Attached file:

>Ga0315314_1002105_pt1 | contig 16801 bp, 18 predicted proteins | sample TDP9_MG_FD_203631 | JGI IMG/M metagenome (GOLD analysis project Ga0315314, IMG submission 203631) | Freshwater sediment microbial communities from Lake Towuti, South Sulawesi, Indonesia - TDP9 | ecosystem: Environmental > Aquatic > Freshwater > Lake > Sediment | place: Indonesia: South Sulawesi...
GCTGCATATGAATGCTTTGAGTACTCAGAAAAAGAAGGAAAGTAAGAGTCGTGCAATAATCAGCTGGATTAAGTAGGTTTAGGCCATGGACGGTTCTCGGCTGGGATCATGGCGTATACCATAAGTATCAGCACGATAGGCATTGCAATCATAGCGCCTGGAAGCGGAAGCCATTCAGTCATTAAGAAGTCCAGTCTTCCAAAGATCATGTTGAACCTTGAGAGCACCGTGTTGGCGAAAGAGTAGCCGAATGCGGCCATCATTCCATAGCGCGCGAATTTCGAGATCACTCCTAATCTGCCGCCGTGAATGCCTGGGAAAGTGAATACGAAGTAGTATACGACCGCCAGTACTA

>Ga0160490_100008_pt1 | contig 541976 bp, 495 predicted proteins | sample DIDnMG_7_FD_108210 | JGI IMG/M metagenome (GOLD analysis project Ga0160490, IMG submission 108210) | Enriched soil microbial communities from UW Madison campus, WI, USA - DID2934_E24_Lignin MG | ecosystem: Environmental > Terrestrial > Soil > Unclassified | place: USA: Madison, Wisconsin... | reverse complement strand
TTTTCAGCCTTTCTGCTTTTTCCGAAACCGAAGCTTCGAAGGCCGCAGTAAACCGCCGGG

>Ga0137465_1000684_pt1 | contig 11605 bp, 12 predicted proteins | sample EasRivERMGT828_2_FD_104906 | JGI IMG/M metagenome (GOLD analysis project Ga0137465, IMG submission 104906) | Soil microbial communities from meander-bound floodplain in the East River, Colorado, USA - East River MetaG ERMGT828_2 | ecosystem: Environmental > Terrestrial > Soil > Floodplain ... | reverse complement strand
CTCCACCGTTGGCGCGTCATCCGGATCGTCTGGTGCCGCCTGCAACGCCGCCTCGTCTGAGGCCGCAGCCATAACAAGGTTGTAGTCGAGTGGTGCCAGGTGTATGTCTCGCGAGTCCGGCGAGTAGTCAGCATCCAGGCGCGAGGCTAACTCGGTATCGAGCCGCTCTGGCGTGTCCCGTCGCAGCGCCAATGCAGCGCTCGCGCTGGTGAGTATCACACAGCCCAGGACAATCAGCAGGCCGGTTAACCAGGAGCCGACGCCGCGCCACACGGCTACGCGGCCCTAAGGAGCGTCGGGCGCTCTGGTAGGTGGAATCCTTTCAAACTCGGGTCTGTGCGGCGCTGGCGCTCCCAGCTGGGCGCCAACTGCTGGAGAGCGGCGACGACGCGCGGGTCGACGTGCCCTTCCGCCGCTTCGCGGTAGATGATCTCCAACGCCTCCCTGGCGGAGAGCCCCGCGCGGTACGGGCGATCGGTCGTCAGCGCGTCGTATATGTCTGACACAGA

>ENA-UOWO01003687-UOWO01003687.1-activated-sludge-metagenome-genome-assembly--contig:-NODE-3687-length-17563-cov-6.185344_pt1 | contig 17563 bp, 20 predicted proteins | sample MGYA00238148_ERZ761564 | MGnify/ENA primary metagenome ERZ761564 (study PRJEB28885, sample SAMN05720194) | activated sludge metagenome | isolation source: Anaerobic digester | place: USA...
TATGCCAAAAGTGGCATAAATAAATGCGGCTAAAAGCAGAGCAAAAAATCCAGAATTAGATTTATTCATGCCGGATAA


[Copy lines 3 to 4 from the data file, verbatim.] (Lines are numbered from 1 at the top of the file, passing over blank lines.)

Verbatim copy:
>Ga0160490_100008_pt1 | contig 541976 bp, 495 predicted proteins | sample DIDnMG_7_FD_108210 | JGI IMG/M metagenome (GOLD analysis project Ga0160490, IMG submission 108210) | Enriched soil microbial communities from UW Madison campus, WI, USA - DID2934_E24_Lignin MG | ecosystem: Environmental > Terrestrial > Soil > Unclassified | place: USA: Madison, Wisconsin... | reverse complement strand
TTTTCAGCCTTTCTGCTTTTTCCGAAACCGAAGCTTCGAAGGCCGCAGTAAACCGCCGGG